A tragic epidemic is sweeping across the country, tearing apart families, devastating our communities, and causing unnecessary loss of precious life — opioid abuse.
Sadly, many Iowans have witnessed the destruction caused by addiction and overdose related to the abuse of prescription pain medication, which studies show, may eventually lead to heroin use.
In 2014, approximately 52,000 Iowans needed treatment for illegal drug use but failed to receive it; this includes 7,000 who were between just 12-17 years old. Opioid-related emergency department visits in Iowa have tripled in less than a decade. And, across the state, calls for help related to exposure to pain medication tops the list of Iowa’s Poison Control Center in Sioux City.
Nationally, drug overdose deaths have exceeded car crashes as the number one cause of injury death in the country, with approximately two people dying from a drug overdose every hour.
We can and must do better for folks here in Iowa, and across the country.
While, unfortunately, no legislation can heal the very real loss already experienced by the family, friends, and neighbors of those who have fallen victim to addiction and overdoses in our state, we can do more to ensure that Iowans have access to treatment opportunities and community-based support programs to combat this epidemic. No one should live in fear that a loved one may become addicted to heroin after using prescription pain medications.
Recently, the United States Senate passed a much-needed, bipartisan bill called the Comprehensive Addiction and Recovery Act (CARA). I was proud to join Senator Chuck Grassley, who helped move the legislation through the Senate, in supporting this initiative to equip local law enforcement, health care stakeholders, and other community organizations with the tools they need to engage in the battle against opioid abuse.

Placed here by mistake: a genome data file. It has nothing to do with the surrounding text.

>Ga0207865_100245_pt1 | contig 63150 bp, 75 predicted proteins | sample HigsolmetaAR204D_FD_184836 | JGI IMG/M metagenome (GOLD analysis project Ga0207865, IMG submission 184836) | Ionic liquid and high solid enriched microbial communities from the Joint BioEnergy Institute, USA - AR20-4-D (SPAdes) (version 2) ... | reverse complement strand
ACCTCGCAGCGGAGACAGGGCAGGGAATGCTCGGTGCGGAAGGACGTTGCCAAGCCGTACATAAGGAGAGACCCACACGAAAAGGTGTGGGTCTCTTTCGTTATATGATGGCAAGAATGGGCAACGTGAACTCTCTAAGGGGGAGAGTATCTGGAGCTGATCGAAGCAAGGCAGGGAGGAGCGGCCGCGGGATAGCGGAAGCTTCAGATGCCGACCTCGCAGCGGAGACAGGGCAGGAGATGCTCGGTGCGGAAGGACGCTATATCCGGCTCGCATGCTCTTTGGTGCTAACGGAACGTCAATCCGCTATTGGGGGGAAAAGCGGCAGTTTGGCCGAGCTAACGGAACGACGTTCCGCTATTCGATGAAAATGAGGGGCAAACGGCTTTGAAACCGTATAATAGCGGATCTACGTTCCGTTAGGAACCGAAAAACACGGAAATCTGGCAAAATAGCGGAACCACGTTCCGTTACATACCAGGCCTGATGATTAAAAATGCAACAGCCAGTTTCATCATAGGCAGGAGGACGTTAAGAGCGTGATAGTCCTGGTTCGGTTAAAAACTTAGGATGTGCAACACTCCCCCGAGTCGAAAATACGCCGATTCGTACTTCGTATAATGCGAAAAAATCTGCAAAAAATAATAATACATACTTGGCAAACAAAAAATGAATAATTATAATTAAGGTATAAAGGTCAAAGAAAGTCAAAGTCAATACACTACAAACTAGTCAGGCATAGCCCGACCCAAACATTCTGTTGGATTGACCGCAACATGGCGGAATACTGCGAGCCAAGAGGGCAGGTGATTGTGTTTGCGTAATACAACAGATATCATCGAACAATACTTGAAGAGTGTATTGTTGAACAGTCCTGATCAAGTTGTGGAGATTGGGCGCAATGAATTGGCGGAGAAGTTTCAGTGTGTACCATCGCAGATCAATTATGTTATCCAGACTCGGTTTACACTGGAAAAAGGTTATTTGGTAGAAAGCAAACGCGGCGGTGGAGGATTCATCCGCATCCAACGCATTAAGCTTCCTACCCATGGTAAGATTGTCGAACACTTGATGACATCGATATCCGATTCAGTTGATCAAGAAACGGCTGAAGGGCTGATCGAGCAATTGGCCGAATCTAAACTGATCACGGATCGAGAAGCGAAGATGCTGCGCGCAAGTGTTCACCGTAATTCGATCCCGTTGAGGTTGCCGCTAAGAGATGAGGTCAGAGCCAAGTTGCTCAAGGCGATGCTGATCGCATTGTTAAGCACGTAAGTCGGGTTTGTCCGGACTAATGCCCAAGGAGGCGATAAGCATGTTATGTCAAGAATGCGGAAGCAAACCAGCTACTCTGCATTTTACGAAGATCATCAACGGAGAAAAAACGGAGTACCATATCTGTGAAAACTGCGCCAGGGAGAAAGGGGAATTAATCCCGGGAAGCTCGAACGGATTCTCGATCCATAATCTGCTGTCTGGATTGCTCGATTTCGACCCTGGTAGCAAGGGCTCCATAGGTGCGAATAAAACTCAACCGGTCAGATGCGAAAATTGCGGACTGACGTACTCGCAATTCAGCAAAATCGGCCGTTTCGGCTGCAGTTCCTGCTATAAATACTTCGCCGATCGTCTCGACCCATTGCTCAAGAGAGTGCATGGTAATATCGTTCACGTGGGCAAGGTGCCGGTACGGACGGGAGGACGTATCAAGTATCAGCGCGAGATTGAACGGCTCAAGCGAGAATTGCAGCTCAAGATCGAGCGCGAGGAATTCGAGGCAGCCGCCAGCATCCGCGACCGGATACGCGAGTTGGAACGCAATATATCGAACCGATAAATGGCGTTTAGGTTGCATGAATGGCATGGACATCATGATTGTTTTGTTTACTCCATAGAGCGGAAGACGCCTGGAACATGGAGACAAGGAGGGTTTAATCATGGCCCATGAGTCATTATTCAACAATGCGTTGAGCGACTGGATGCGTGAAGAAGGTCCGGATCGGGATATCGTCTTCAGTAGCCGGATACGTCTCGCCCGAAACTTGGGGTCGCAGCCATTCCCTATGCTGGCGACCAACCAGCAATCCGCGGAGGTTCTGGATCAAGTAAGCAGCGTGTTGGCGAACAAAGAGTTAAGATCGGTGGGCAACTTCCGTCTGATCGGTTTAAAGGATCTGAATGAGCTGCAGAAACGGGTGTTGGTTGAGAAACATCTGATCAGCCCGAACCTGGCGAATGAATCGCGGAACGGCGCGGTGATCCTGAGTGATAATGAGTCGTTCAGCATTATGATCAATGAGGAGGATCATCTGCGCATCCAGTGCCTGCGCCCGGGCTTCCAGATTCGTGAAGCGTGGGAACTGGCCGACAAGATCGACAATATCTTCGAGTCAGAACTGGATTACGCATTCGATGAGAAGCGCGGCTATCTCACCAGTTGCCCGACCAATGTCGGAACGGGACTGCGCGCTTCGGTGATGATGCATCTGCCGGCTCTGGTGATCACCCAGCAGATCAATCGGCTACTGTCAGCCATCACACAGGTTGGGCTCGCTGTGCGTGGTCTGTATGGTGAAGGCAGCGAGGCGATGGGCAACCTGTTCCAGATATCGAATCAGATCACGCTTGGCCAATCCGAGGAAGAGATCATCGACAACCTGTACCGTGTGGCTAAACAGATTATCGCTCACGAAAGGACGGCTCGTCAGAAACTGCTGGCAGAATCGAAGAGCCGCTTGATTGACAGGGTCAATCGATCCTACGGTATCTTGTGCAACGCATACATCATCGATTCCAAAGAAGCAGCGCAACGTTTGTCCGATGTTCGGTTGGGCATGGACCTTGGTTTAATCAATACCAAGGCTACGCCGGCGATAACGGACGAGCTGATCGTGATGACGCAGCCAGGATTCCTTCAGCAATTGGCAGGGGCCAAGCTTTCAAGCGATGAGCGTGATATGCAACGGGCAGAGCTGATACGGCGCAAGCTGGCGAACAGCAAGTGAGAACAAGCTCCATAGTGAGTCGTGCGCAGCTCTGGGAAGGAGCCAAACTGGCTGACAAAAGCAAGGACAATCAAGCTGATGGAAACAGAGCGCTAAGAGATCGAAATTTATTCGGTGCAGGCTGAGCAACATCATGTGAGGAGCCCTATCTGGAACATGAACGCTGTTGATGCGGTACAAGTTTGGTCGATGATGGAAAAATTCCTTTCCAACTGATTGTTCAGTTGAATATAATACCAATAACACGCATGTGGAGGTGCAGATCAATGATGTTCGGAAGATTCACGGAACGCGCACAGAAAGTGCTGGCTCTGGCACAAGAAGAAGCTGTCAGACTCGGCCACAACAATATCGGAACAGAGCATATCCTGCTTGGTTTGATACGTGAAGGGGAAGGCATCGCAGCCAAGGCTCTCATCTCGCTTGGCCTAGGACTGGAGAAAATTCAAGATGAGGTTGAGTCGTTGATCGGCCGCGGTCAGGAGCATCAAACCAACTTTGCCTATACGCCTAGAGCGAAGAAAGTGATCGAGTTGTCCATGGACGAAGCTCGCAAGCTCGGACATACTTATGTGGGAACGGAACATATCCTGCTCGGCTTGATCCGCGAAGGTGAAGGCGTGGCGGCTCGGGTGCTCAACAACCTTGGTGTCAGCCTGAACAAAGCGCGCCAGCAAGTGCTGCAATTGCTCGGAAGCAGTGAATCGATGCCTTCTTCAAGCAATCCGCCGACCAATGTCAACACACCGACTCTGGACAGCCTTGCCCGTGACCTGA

Importantly, CARA promotes education and prevention of opioid abuse in our communities. It also provides opportunities to train first responders in using drugs designed to help reverse an opioid overdose. The bill also authorized the expansion of “take back” or disposal sites for unwanted prescription medications. This is important, as studies show that unused prescription drugs kept in the home are ripe for abuse — oftentimes by teenagers.
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Through my conversations with folks in Iowa about opioid abuse, it has become clear that while pharmacies may want to participate in the federal prescription drug take back program, regulatory barriers make this a significant challenge.
Based on feedback from Iowa pharmacists, I am working on a request to the Government Accountability Office (GAO) to conduct a thorough review of the program and report to Congress with recommendations to address the barriers to participation that local pharmacies face. These recommendations will help us to find appropriate ways to maximize participation in the program and ensure that this important service to the community is widely available.
No one should lose a parent, a child, a spouse, or a friend to opioid abuse. While there still is much work to be done, I am pleased to see folks come together, across party lines, to take an important step in combating this terrible problem. I urge my House colleagues and President Barack Obama to act swiftly to ensure CARA becomes law.
l U.S. Sen. Joni Ernst (R-Red Oak) serves on four Senate committees: Armed Services; Agriculture, Nutrition and Forestry; Homeland Security and Governmental Affairs; and Small Business and Entrepreneurship. Comments; (319) 365-4504; (202) 224-3254